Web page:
True Love Driven by Indulgence & Desire

Our actions and the ways in which we choose to spend our lives are ultimately defined by our motivation. The human condition focuses on oneself and all that one can personally benefit from. This draws the question of whether or not acts can truly be selfless. Self satisfaction and indulgence whisper in the ear of the forces that drive humans to each choice they make. In many of the texts we read this semester, the issue of judgement and decision making is heavily analyzed, as well as the issue of selfishness within the human condition. Love and relationships require balance, and love cannot exist between two, if only driven by self indulgence and the desire to merely connect. Isolation surrounds the individual, whether it be in relationships with others; or the relationship one has with oneself. Ultimately, selfishness and the insatiable need to indulge, no matter the consequence, manifests.  

This piece by Klimt gives us an example of the superficial view of true love. It draws you in and gives a feeling of comfort, as if this love is exactly what it should be. What is missing from the picture is the intentions behind this love.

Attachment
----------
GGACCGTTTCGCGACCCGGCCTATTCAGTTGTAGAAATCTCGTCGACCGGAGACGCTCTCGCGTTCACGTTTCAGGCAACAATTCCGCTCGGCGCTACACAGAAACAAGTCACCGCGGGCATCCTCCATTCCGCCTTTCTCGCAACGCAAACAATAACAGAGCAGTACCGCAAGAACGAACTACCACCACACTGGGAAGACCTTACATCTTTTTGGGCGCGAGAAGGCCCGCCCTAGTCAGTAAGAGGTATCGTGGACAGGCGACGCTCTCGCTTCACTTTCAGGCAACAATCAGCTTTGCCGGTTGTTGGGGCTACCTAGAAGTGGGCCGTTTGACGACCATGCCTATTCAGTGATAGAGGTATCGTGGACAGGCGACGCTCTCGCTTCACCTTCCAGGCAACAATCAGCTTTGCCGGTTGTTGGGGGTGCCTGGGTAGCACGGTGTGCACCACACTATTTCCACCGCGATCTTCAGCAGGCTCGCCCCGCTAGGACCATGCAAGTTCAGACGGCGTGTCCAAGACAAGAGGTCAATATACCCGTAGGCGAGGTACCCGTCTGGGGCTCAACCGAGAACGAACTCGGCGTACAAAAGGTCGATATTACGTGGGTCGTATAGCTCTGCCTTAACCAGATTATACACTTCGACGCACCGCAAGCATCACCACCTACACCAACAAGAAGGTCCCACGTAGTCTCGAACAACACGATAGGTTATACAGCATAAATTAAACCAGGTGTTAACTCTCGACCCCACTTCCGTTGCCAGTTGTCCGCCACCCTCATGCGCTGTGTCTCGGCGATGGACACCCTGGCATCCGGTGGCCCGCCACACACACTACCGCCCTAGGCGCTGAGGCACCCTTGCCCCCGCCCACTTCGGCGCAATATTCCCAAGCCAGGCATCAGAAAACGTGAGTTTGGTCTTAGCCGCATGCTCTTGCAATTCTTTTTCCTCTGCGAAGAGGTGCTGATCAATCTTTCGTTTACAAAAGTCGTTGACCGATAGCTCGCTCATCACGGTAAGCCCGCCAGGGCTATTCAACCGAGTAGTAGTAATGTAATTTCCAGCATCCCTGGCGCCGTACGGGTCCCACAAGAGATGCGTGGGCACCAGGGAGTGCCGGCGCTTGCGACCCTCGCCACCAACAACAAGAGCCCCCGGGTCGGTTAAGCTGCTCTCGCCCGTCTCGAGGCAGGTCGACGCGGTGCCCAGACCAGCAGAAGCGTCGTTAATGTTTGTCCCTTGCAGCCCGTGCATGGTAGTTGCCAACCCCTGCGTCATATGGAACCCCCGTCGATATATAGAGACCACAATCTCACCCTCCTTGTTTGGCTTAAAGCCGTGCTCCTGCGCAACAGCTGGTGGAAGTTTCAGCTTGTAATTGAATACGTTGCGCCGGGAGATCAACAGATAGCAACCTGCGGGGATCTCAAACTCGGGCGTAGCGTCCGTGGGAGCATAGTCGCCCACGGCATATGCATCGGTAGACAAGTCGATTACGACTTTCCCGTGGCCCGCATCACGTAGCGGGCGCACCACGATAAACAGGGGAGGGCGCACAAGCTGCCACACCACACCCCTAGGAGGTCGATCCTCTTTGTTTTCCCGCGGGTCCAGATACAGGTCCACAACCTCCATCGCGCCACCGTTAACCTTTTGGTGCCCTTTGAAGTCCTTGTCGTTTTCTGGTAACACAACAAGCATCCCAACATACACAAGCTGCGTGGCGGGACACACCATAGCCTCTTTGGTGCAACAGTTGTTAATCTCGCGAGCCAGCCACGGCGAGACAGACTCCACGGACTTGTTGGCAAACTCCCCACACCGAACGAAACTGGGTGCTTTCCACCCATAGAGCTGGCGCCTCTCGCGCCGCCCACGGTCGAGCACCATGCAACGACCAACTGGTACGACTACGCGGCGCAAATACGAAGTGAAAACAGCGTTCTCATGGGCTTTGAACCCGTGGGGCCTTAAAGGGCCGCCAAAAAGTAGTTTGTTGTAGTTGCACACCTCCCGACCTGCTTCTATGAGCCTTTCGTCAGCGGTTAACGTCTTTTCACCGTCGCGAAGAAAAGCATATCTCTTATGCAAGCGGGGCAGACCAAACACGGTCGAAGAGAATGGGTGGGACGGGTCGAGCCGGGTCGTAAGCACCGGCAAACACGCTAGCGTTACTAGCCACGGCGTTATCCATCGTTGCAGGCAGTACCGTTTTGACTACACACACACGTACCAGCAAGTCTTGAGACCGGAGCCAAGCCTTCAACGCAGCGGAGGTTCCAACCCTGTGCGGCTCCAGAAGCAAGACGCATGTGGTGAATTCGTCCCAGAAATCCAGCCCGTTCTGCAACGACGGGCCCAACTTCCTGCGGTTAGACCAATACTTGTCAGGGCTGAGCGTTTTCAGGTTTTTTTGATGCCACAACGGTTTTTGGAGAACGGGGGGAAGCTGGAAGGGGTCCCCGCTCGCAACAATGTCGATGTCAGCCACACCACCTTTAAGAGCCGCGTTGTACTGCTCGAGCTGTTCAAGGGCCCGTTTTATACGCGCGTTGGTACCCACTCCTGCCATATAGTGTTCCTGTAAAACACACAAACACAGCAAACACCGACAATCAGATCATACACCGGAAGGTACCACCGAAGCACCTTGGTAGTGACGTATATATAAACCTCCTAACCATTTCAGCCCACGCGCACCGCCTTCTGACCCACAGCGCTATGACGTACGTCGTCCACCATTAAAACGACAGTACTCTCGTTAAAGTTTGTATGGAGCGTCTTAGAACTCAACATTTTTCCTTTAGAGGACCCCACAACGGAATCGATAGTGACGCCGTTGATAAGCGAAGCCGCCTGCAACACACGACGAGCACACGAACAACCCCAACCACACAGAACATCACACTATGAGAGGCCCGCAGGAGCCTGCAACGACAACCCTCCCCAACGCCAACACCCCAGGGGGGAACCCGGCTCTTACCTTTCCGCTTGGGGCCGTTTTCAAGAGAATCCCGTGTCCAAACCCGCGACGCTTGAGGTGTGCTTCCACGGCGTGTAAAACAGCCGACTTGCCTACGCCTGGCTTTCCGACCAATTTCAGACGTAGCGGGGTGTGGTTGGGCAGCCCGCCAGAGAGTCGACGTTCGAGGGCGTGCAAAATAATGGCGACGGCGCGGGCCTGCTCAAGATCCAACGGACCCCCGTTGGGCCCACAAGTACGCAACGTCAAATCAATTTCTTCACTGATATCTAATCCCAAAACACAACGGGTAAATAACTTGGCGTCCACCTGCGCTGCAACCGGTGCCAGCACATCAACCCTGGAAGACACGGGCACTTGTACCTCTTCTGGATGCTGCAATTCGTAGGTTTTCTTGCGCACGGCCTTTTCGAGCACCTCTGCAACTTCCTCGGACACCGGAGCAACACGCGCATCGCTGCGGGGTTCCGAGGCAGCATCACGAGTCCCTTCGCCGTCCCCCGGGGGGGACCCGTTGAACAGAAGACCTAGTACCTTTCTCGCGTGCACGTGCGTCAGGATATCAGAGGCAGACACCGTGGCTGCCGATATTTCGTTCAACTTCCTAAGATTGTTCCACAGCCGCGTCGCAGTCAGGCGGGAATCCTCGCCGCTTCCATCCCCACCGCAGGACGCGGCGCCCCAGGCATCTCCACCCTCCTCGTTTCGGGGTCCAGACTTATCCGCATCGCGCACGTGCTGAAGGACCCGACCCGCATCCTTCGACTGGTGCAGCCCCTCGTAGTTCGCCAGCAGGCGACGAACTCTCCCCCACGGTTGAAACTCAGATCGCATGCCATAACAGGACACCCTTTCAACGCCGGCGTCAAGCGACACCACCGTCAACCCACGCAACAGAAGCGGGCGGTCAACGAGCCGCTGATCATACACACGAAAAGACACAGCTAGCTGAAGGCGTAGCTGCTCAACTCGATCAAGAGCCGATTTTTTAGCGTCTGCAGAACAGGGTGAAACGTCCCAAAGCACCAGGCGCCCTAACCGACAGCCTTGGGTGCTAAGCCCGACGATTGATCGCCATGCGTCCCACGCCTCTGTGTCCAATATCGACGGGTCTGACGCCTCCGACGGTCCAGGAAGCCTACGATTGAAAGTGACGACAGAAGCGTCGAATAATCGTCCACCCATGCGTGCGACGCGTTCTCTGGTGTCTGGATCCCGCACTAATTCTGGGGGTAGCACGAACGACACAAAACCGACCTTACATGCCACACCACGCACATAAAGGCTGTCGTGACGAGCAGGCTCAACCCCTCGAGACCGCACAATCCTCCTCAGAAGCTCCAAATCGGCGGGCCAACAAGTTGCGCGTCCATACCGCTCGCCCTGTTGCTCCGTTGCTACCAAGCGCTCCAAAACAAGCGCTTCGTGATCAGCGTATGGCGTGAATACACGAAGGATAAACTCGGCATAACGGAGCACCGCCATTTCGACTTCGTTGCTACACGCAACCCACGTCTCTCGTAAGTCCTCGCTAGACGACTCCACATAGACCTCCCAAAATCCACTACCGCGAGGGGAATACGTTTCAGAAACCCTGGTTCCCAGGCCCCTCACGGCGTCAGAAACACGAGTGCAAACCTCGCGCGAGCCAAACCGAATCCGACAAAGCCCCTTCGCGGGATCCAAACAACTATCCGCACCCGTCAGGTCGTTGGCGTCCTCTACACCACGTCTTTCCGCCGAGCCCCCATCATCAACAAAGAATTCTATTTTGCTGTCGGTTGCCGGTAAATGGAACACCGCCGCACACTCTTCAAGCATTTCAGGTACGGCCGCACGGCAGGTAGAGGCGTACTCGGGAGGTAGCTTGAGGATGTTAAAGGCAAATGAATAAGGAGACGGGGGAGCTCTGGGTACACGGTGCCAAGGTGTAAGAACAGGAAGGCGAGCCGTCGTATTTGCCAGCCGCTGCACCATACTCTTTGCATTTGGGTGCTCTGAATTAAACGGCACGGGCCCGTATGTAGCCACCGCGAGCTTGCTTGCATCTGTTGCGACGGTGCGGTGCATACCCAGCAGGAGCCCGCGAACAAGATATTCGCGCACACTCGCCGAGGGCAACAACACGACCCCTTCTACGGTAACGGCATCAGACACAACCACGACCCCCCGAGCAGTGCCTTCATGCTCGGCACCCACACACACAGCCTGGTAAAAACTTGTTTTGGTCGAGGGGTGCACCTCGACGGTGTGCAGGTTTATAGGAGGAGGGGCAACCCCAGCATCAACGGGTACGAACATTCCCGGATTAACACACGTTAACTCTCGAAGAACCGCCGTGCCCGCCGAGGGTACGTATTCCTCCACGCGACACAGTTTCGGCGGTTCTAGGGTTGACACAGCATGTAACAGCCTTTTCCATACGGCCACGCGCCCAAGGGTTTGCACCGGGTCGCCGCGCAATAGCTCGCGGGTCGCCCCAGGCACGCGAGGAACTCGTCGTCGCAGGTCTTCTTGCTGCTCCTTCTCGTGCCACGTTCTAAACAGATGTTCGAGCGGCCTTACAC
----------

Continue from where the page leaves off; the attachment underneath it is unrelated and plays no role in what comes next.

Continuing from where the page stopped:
All that Orpheus had to do was guide his wife out of the Underworld to be reunited with her. The challenge was that he could not look back, he had to be confident that she was behind him. Yet, Orpheus couldn't stand not knowing. He needed to be reassured that she was behind him, and so he turned around and lost her forever.
"So too with men. Though education give them equal polish, still there are traces of their nature nothing can abolish." - Lucretius
'And would you want to be so loved by them that, because of their love, you would always suffer sickness in isolation?' - Epictetus
This piece speaks to what love is when we act it out for the wrong reasons. When one is motivated solely by personal benefit, all they have to show for their actions cannot be shared. This piece also connected a lot to the way I interpreted Walden by Henry David Thoreau. I imagine Thoreau's experiences and time spent looked very similar to this.
"Could a greater miracle take place than for us to look through each other's eyes for an instant?" - Thoreau David Bowie was someone who lived a lot of his life simply feeding his own ego, which he admits later in life. In that way, he isolated himself from others. Bowie and Thoreau are similar in this respect.
'I must die. But must I die bawling?' When we live only for ourselves, we die by ourselves.
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